Karnitschnig says don’t worry: “While timing is everything in politics and the juxtaposition of Merkel’s comments just hours after the failed G7 summit is notable, it would be a mistake to read too much into them. Like any good politician, Merkel knows how to play to her audience. And in Germany, a healthy dose of U.S. criticism always goes down well, especially in the age of Trump … Were Merkel, ever a cautious leader, to signal a German pivot away from the U.S., she would hardly choose a Bavarian beer party as the venue.”

Farrell says this is serious: “One of the key purposes of NATO was to embed Germany in an international framework that would prevent it from becoming a threat to European peace as it had been in World War I and World War II. In the words of NATO’s first secretary general, NATO was supposed ‘to keep the Russians out, the Americans in, and the Germans down.’ Now, Merkel is suggesting that the Americans aren’t really in, and, by extension, Germany and Europe are likely to take on a much more substantial and independent role than they have in the past 70 years.”

**A message from ETNO CEOs: Growth and employment require investment in digital infrastructures. How is Europe doing on this front? 14 telecom CEOs have decided to write to EU ministers on the state of the sector and to express their concern about the lack of ambition of on-going digital reforms. Read their views here.** 

COUNCIL — COMPETITIVENESS COUNCIL TODAY: There’s a heavy agenda, with ministers getting down to business from 9:30 a.m. They’ll discuss a future EU industrial strategy, how to improve the EU single market for services and conduct a “competitiveness check-up” by looking at how the real economy is functioning.

Ministers to sign off new car emissions rules: EU countries are expected to adopt “a general approach” today for a new system of type-approval and market surveillance for motor vehicles. More information here.

76 steel CEOs lobby for softer carbon emission regulations: The CEOs said in a letter addressed to EU heads of state and governments that they “pull their weight” when it comes to fighting climate change but the EU is set to implement “technically unachievable steel benchmarks.” Two key dates are today’s Competitiveness Council and negotiations between the Council, Commission and Parliament that commence Tuesday. Read the letter here.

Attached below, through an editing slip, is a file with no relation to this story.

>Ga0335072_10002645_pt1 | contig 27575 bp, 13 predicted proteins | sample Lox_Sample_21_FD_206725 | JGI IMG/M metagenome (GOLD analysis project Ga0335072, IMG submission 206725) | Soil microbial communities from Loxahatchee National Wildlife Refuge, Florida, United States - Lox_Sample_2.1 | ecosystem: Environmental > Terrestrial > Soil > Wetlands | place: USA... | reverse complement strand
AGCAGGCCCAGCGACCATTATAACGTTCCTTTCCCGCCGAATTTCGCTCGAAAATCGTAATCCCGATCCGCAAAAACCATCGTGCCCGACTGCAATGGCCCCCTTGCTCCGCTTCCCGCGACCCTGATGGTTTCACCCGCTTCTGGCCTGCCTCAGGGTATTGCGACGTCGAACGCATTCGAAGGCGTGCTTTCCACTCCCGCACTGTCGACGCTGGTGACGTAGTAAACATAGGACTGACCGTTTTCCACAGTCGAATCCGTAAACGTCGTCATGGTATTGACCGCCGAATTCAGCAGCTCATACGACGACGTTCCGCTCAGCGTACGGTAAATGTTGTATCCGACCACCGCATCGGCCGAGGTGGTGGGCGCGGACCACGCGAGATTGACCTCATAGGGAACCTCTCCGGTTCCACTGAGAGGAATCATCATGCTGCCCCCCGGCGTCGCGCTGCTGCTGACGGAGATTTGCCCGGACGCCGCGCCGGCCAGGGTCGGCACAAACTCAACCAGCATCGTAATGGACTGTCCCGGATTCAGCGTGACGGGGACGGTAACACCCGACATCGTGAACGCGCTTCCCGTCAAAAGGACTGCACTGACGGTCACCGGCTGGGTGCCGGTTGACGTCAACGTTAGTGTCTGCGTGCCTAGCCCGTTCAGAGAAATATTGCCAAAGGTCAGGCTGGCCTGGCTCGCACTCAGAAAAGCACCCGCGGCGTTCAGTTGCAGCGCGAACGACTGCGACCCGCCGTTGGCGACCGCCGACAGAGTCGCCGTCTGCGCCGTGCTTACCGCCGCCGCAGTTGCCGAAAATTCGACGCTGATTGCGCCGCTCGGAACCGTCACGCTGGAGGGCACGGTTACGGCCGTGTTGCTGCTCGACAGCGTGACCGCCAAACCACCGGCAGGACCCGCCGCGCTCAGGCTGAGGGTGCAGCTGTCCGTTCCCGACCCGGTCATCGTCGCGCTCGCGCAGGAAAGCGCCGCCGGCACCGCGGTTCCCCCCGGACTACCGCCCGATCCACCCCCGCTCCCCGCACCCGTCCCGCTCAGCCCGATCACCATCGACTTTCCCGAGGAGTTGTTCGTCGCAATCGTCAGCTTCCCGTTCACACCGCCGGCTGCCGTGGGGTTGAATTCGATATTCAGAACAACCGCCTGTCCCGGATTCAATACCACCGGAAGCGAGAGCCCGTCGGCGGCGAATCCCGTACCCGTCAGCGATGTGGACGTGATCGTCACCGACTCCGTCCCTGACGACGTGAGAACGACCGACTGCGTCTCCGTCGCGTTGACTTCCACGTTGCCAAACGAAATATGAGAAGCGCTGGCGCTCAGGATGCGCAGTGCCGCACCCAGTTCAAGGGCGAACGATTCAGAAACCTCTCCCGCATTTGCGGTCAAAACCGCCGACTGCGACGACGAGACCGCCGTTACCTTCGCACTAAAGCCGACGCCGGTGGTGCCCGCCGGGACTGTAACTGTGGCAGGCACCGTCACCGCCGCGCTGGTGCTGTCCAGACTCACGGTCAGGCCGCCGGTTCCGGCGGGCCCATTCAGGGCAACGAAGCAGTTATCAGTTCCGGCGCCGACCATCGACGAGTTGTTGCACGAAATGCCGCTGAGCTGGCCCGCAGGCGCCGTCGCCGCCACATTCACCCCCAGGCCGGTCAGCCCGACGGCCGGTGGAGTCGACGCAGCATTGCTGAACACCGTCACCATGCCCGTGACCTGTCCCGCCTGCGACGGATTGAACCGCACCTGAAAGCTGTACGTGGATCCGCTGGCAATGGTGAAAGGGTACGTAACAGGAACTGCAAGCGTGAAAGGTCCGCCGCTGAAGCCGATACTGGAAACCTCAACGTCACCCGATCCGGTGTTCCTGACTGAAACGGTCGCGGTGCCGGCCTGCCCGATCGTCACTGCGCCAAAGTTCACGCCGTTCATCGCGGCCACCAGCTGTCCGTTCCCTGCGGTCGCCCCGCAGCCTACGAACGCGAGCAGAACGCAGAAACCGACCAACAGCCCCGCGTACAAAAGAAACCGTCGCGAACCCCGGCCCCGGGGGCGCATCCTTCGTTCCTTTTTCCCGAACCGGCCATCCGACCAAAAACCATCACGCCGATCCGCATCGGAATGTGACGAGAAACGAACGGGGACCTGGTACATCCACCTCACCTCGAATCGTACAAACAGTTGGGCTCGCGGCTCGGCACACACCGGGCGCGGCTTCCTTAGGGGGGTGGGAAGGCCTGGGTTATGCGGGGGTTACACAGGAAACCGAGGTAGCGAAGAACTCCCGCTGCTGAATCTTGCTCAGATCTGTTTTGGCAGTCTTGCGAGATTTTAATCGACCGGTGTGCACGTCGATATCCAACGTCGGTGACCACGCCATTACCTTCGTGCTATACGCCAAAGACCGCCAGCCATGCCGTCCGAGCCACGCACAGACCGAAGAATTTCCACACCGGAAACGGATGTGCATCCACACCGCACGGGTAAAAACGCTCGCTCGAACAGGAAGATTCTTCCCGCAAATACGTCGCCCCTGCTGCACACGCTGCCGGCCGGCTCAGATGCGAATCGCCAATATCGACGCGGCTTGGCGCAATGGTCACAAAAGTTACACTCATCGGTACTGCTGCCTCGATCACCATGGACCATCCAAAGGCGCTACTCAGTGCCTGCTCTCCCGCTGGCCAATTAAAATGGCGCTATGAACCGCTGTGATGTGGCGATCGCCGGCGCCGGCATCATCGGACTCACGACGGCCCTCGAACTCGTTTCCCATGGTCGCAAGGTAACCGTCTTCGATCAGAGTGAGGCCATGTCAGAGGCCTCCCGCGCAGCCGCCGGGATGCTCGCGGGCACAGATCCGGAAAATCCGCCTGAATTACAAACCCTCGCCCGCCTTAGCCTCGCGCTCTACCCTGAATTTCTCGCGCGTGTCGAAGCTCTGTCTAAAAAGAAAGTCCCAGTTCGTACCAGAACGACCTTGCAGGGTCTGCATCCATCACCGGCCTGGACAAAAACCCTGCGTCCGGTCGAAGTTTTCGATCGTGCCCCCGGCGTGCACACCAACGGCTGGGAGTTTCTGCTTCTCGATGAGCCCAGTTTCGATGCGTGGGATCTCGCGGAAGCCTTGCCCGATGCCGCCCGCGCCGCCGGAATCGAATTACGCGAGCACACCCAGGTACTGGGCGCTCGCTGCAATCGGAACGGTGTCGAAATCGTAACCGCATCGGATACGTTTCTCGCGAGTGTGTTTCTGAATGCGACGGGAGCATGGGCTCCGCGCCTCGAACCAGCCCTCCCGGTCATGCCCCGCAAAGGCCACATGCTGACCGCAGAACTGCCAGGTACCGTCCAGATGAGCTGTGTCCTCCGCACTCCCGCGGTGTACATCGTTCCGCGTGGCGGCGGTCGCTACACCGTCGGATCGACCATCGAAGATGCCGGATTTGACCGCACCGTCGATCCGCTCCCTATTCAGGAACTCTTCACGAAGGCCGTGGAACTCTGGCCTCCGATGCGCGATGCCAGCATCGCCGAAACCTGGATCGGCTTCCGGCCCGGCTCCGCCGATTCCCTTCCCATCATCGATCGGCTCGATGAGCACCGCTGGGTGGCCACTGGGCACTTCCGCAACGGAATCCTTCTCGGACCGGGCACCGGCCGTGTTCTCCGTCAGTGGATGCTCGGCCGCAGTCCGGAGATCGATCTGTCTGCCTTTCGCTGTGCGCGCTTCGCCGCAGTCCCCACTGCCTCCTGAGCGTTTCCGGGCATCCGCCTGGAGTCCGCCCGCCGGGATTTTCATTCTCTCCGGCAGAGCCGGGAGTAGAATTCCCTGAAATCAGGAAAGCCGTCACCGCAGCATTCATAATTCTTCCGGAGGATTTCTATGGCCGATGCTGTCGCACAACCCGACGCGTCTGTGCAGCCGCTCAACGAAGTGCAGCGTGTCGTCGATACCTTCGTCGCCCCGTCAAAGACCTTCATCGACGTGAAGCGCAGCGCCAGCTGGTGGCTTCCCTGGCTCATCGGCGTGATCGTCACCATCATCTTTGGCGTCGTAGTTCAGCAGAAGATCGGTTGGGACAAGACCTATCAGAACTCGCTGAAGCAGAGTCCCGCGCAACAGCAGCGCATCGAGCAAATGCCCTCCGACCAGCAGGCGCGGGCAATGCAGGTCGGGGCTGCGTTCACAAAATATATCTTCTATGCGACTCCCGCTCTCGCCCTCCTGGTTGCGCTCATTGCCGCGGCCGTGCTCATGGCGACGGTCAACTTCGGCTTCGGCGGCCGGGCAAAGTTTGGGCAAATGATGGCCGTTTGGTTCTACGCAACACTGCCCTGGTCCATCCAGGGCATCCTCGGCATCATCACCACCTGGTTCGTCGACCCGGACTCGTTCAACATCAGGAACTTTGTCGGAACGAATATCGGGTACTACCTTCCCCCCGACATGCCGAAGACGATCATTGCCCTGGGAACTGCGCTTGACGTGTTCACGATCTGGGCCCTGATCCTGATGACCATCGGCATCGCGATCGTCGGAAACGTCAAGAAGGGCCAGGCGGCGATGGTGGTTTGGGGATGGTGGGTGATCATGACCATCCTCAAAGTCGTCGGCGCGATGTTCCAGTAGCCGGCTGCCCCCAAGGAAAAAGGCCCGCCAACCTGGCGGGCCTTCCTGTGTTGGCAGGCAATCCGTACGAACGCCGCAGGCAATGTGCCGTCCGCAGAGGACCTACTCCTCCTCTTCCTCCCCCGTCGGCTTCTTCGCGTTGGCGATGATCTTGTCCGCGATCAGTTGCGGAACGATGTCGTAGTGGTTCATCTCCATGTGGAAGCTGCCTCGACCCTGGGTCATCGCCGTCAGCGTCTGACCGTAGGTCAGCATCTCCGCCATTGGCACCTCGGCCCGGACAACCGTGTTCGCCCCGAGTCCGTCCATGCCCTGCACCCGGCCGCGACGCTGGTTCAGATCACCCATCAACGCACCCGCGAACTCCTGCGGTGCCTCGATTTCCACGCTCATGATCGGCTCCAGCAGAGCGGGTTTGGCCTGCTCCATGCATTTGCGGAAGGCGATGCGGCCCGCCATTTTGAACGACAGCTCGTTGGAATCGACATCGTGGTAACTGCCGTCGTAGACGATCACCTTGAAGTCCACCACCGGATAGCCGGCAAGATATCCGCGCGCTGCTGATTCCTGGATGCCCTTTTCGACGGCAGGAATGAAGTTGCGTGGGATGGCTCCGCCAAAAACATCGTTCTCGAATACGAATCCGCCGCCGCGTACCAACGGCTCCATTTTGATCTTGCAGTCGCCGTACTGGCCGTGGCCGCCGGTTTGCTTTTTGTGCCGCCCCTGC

COMMISSION — POLAND HAS A PROBLEM WITH FRANS TIMMERMANS: Matthew Karnitschnig interviewed Polish Foreign Minister Witold Waszczykowski on the sidelines of the Globsec security conference in Bratislava. Waszczykowski message? The Polish government doesn’t have a problem with the EU or the European Commission; the issue is actually with the European Commission’s First Vice President Frans Timmermans. Full story here.

COMMISSION — DON’T BLAME US FOR TRUMP LEAKS: Donald Tusk, the president of the European Council, deplored leaks from Thursday’s EU meeting with Trump. The Commission, for its part, told the EUObserver that if any leaks occurred, they did not come from the Berlaymont.

Remember Martin Selmayr’s ‘horror scenario’ tweet from a year ago: Selmayr may have been quiet last week, but the same couldn’t be said of European Commission President Jean-Claude Juncker’s chief of staff during the 2016 G7 summit. There Selmayr warned of a scenario where Donald Trump, Marine Le Pen, Boris Johnson and Beppe Grillo held high office. One year on it’s two from four, given the risen of Trump and Johnson.

PARLIAMENT — NEW COCKTAIL CLUB CAUSES A STIR: Maïa de la Baume reports on European Parliament’s plans to create a €1.9-million “House of Citizens,” which critics are dismissing as a cocktail venue for MEPs to meet constituents, NGOs and lobbyists.

According to a document prepared by the Parliament’s Secretary-General Klaus Welle and seen by POLITICO, the project will involve converting a 19th-century private mansion into a six-room “discussion venue for European citizens and events,” where MEPs can meet with members of civil society.  The project is presented as being part of the long-term goal of bringing the institution closer to EU citizens, including via a publicly accessible garden.